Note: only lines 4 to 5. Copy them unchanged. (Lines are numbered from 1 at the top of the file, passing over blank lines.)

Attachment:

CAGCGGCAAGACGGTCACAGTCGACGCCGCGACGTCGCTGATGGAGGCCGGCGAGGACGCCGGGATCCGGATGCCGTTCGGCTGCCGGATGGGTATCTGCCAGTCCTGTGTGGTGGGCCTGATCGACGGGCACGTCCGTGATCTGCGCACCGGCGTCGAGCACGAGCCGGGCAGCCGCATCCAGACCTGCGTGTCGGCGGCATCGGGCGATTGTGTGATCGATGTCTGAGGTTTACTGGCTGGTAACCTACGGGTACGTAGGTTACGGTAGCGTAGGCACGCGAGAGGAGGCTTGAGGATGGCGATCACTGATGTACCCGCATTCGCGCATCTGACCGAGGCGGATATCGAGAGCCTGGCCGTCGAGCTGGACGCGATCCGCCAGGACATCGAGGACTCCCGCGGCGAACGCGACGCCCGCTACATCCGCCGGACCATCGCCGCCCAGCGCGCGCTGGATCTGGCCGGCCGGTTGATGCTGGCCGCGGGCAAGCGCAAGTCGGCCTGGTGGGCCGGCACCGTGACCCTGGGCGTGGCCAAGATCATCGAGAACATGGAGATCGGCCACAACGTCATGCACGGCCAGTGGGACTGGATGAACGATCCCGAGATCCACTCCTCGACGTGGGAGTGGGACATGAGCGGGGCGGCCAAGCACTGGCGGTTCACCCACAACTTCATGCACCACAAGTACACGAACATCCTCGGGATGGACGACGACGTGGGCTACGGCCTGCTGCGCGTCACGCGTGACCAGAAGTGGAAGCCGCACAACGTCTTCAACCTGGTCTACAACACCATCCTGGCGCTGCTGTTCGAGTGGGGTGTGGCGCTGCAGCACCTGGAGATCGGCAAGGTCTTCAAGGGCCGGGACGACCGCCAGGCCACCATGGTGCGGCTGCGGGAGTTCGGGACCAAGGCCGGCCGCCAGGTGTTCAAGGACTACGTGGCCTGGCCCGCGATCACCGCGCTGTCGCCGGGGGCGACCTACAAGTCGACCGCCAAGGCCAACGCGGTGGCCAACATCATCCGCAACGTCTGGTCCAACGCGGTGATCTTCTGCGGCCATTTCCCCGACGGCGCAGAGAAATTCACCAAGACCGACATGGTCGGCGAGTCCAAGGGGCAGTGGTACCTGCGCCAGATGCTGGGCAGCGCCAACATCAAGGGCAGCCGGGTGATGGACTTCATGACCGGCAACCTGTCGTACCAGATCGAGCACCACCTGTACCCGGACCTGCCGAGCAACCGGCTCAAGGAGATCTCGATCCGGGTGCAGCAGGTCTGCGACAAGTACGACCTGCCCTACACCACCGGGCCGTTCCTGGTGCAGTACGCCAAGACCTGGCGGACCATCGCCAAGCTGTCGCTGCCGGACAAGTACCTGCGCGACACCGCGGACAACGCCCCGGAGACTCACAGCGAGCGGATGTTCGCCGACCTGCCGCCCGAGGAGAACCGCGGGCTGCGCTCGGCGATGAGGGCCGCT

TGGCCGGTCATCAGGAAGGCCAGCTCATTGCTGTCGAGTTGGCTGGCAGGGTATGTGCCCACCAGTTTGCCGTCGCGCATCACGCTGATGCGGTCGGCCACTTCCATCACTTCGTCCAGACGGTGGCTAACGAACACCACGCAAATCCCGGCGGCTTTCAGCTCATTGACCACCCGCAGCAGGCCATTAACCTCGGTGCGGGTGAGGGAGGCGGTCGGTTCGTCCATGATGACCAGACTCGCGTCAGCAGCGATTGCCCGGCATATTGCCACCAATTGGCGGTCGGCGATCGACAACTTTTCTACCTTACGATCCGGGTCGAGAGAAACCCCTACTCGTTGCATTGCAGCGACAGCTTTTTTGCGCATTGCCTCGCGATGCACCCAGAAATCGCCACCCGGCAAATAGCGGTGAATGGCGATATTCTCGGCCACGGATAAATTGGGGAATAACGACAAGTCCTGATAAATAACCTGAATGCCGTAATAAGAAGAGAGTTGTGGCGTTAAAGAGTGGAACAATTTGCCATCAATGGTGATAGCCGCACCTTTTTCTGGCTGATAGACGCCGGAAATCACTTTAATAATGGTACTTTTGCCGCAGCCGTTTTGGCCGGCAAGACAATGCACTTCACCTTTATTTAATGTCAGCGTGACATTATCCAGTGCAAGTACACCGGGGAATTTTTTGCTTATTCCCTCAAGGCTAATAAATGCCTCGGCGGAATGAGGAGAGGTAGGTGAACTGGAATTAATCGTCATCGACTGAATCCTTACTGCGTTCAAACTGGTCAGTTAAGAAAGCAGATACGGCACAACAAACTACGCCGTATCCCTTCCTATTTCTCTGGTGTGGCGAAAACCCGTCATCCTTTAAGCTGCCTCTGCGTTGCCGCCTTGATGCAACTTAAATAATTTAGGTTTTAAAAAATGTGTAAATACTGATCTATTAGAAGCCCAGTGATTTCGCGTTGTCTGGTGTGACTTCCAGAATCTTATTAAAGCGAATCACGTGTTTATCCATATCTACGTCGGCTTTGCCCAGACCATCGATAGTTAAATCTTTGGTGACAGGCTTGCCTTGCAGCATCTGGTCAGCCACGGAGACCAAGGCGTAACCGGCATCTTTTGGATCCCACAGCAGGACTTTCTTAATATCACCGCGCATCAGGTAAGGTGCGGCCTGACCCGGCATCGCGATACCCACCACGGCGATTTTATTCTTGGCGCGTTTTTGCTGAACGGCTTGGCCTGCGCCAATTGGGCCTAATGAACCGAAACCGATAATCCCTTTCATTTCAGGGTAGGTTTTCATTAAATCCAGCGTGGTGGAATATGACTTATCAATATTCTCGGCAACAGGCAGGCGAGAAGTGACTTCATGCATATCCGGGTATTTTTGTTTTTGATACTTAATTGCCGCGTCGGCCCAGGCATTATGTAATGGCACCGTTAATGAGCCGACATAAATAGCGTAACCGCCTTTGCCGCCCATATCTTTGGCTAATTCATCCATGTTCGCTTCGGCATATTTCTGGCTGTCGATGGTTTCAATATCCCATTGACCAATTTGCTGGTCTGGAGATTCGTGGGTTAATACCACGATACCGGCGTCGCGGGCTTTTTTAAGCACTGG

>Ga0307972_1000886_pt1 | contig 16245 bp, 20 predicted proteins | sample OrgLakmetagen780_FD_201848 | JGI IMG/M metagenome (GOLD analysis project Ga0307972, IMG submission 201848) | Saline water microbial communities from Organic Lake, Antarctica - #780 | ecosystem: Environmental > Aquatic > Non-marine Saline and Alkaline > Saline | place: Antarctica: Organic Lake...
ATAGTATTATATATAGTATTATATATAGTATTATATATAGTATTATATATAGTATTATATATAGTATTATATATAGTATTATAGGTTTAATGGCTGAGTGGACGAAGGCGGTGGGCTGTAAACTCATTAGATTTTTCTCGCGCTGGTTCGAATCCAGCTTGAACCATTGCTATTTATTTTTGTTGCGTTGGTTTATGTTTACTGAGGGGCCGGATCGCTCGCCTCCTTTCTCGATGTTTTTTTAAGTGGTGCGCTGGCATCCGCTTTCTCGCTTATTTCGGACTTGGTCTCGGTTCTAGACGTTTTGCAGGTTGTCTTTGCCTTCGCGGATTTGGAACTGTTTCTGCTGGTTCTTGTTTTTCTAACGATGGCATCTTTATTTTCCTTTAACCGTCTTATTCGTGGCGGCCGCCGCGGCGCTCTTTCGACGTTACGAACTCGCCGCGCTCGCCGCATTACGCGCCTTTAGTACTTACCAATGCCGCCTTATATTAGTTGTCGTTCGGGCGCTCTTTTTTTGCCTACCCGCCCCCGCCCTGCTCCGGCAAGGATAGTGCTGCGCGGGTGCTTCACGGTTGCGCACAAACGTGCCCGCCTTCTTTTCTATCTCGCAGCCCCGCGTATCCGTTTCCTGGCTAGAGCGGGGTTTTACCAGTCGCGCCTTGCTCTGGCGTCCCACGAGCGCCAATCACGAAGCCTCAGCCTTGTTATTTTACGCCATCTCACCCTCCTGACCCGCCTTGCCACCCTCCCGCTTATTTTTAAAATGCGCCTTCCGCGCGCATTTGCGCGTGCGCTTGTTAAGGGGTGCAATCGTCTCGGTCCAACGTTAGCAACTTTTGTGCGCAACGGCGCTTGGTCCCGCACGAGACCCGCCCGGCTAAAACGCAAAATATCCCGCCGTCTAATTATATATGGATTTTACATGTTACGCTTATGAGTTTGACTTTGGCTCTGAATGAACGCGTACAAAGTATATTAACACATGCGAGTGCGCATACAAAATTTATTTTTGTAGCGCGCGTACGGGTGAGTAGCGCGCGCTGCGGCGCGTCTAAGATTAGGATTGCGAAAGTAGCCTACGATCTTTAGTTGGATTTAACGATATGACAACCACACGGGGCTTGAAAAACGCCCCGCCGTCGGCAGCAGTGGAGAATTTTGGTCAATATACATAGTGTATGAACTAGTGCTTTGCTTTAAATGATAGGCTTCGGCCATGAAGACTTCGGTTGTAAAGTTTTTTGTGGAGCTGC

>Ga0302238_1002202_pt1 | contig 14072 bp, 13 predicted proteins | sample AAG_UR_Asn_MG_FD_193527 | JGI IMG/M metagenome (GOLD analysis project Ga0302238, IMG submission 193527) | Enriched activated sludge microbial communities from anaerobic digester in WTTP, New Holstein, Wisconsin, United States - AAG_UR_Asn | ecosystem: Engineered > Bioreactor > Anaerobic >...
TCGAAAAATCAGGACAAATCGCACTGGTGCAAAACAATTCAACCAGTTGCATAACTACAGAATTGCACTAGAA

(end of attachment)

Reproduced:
ATAGTATTATATATAGTATTATATATAGTATTATATATAGTATTATATATAGTATTATATATAGTATTATATATAGTATTATAGGTTTAATGGCTGAGTGGACGAAGGCGGTGGGCTGTAAACTCATTAGATTTTTCTCGCGCTGGTTCGAATCCAGCTTGAACCATTGCTATTTATTTTTGTTGCGTTGGTTTATGTTTACTGAGGGGCCGGATCGCTCGCCTCCTTTCTCGATGTTTTTTTAAGTGGTGCGCTGGCATCCGCTTTCTCGCTTATTTCGGACTTGGTCTCGGTTCTAGACGTTTTGCAGGTTGTCTTTGCCTTCGCGGATTTGGAACTGTTTCTGCTGGTTCTTGTTTTTCTAACGATGGCATCTTTATTTTCCTTTAACCGTCTTATTCGTGGCGGCCGCCGCGGCGCTCTTTCGACGTTACGAACTCGCCGCGCTCGCCGCATTACGCGCCTTTAGTACTTACCAATGCCGCCTTATATTAGTTGTCGTTCGGGCGCTCTTTTTTTGCCTACCCGCCCCCGCCCTGCTCCGGCAAGGATAGTGCTGCGCGGGTGCTTCACGGTTGCGCACAAACGTGCCCGCCTTCTTTTCTATCTCGCAGCCCCGCGTATCCGTTTCCTGGCTAGAGCGGGGTTTTACCAGTCGCGCCTTGCTCTGGCGTCCCACGAGCGCCAATCACGAAGCCTCAGCCTTGTTATTTTACGCCATCTCACCCTCCTGACCCGCCTTGCCACCCTCCCGCTTATTTTTAAAATGCGCCTTCCGCGCGCATTTGCGCGTGCGCTTGTTAAGGGGTGCAATCGTCTCGGTCCAACGTTAGCAACTTTTGTGCGCAACGGCGCTTGGTCCCGCACGAGACCCGCCCGGCTAAAACGCAAAATATCCCGCCGTCTAATTATATATGGATTTTACATGTTACGCTTATGAGTTTGACTTTGGCTCTGAATGAACGCGTACAAAGTATATTAACACATGCGAGTGCGCATACAAAATTTATTTTTGTAGCGCGCGTACGGGTGAGTAGCGCGCGCTGCGGCGCGTCTAAGATTAGGATTGCGAAAGTAGCCTACGATCTTTAGTTGGATTTAACGATATGACAACCACACGGGGCTTGAAAAACGCCCCGCCGTCGGCAGCAGTGGAGAATTTTGGTCAATATACATAGTGTATGAACTAGTGCTTTGCTTTAAATGATAGGCTTCGGCCATGAAGACTTCGGTTGTAAAGTTTTTTGTGGAGCTGC

>Ga0302238_1002202_pt1 | contig 14072 bp, 13 predicted proteins | sample AAG_UR_Asn_MG_FD_193527 | JGI IMG/M metagenome (GOLD analysis project Ga0302238, IMG submission 193527) | Enriched activated sludge microbial communities from anaerobic digester in WTTP, New Holstein, Wisconsin, United States - AAG_UR_Asn | ecosystem: Engineered > Bioreactor > Anaerobic >...